6. There’s no “I” in team, which why you don’t need one. I tried hard to convince her that all she needed in order to win stage races and NRC events was to hammer from the gun. Eventually everyone would give up. At the same time, people like Michael Marckx at SPY were whispering in her ear that with a SoCal women’s squad backing her up she would have better chances in the big races. I was totally against this, by the way, but she and Michael put together this women’s team, got it funded, and won/earned podium spots in a ton of races this year. Is that effed up, or what?
  7. Friends in cycling are your worst enemy. I taught her from the beginning that guys like Greg Seyranian and Dan Cobley, although they seemed like good people who wanted to help her out, were actually going to ruin her career. They were talking up all this gradual increase in distance and intensity bullshit, and “helping” her with things like bike handling and choosing races, whereas what she should have been doing is huge miles and hammering. It pissed me off so much to see them talking her off the cliff of 9-hour group ride hammerfests in favor of rest, recovery, nutrition, and a “sound” training plan. We’ll never know how good she could have been if she’d only listened to me.
  8. Ditch your parents. Kristabel’s dad, Mike, was going to all her races, helping her with the feeds in long road events, and making sure she was completely taken care of. I tried telling her that getting hand-ups was a sign of weakness. I tried telling her that she would race better if she had to strip down and rebuild her bike herself each night before a race, pack the car at 3:00 AM, drive herself there, race, carry all her own food and water, and drive herself back. “Your dad’s an albatross, Kristabel. Every bottle of water he gives you makes you mentally weaker.” Somehow she overcame all that “love” and “support.” Dad-gum if I know how.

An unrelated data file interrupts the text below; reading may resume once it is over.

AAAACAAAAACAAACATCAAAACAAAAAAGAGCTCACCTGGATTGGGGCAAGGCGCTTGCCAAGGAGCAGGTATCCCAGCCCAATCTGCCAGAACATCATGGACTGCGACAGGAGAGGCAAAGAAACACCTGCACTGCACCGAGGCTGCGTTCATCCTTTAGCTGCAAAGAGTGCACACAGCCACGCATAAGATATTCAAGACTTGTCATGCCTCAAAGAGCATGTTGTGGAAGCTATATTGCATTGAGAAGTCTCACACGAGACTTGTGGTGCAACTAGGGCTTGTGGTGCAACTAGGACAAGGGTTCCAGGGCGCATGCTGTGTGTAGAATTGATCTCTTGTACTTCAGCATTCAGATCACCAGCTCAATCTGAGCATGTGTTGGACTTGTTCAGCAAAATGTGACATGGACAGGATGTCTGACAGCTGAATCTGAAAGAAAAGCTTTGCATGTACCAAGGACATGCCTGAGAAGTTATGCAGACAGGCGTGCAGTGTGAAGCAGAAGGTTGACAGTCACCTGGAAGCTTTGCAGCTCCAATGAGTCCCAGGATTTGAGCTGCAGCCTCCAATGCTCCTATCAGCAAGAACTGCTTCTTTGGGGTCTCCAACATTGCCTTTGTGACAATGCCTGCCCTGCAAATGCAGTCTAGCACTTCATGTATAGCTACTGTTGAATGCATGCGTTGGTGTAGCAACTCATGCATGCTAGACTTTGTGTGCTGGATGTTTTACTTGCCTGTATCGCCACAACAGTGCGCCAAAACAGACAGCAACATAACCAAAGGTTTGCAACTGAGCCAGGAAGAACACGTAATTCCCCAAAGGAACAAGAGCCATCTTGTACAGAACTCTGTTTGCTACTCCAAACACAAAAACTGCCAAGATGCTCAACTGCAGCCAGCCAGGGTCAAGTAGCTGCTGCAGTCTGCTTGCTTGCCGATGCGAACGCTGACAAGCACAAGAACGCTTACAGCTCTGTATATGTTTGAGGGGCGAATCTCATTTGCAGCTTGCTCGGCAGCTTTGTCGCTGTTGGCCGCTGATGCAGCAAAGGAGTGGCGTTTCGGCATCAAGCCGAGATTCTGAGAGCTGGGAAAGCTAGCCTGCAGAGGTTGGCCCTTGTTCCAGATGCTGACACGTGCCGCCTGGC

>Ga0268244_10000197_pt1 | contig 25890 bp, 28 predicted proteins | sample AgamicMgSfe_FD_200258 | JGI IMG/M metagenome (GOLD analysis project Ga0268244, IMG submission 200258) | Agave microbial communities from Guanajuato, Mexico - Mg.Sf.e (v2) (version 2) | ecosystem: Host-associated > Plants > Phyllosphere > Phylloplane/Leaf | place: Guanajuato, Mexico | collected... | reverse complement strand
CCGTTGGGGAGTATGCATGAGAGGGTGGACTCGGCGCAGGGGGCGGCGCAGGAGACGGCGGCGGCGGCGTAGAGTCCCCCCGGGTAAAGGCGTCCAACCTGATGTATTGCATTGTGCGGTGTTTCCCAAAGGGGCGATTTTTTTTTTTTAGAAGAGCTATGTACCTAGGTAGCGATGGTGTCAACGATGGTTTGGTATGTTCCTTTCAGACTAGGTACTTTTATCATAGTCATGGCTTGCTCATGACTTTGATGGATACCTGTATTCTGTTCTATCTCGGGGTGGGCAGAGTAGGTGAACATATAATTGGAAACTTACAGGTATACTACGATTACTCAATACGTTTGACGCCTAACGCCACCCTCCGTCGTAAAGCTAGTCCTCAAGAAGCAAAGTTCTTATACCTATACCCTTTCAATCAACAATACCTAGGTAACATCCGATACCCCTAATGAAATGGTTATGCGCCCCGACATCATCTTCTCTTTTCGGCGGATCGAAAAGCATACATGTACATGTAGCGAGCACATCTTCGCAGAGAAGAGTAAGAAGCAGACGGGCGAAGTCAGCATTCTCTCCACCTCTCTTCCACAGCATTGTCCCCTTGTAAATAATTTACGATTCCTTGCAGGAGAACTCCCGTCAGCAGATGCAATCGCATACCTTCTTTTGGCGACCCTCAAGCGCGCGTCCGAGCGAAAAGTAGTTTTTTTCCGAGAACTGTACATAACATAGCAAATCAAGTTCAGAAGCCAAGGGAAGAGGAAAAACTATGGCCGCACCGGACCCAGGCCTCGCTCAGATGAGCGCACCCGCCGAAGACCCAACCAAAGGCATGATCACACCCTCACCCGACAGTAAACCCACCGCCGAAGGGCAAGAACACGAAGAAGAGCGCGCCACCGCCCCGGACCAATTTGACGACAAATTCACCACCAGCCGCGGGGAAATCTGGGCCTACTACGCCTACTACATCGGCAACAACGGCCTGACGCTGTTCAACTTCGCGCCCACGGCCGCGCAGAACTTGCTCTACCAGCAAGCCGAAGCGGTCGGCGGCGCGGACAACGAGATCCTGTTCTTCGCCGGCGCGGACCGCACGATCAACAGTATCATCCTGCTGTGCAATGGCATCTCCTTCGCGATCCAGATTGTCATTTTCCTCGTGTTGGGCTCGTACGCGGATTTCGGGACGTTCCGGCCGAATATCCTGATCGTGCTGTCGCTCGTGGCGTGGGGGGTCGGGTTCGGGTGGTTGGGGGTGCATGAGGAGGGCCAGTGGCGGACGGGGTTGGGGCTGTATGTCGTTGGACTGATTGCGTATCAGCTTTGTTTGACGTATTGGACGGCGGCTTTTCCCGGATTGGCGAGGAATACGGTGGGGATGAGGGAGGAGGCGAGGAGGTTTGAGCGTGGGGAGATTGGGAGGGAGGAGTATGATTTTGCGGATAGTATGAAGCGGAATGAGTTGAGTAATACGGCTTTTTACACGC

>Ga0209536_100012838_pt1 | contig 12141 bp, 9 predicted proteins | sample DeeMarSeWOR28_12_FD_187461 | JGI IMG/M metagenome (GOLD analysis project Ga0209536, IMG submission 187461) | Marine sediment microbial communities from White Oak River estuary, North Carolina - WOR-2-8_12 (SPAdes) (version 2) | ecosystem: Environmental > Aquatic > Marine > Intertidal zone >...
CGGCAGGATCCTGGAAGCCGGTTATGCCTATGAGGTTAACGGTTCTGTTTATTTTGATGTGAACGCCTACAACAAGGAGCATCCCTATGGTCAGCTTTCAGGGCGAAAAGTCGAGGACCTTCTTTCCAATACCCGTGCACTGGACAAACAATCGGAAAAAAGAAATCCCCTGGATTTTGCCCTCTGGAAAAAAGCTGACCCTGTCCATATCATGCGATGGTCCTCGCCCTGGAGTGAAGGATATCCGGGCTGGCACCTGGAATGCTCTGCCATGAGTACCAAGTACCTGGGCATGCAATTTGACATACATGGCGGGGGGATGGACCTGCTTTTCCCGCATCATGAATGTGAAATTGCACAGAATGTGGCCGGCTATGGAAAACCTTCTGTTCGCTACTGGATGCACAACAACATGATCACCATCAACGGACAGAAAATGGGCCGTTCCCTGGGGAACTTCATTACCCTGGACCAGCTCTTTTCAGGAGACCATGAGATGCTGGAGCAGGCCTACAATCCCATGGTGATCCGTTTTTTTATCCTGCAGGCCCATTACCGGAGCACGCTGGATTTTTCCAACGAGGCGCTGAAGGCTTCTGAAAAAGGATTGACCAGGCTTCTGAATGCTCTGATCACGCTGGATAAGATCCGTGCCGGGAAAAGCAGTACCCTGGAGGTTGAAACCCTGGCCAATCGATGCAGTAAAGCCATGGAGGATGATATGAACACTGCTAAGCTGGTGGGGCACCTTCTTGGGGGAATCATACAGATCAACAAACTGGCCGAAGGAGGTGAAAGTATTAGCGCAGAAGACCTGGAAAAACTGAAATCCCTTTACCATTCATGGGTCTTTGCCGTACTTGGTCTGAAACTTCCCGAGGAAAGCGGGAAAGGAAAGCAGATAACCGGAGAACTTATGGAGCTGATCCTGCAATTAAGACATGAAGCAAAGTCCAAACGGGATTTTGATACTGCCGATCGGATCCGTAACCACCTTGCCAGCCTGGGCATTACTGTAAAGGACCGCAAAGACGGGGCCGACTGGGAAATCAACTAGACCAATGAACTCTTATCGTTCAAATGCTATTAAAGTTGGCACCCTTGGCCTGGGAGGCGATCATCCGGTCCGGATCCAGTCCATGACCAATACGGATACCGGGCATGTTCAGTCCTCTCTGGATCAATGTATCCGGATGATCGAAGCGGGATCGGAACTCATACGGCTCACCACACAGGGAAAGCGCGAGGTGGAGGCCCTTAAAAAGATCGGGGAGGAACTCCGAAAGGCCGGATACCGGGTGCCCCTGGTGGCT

9. Treat cycling like a drunken knife fight in the mud over a two-bit hooker. One of Kristabel’s greatest weaknesses was her tendency to thank people, show appreciation, and never forget a kindness. That so bummed me out. I spent lots of time shouting at her from a long way off (I’d let her outclimb me for her self-confidence) that she should use people up, toss them to the side, and immediately take credit for everything herself. This is how successful people operate. Instead, what does she do? Thanks people. Expresses gratitude. Bullshit like that. It’s kind of charming, but not really. People only like you when you treat them with contempt.
  10. Understand your place. In the beginning, she had this attitude like “I’m here to learn and improve.” I tried to tell her that my way was better: “I am the greatest and the rest of you are worthless.” That’s what got me tenth place in an old-dude’s crit last year, BTW. She insisted on the “learn and improve” thing, though.

Kind of bums me out that it’s been an uphill battle getting her to do things the right way, but I’m still sending her emails on this topic. She’s blocked me on FB and all my emails keep bouncing (must be some technical glitch), but if any of you out there know her cell phone number please send it to me so I can keep sending her coaching advice via text message. I just want what’s best for her.

§ 2 Responses to Without me, she’s NOTHING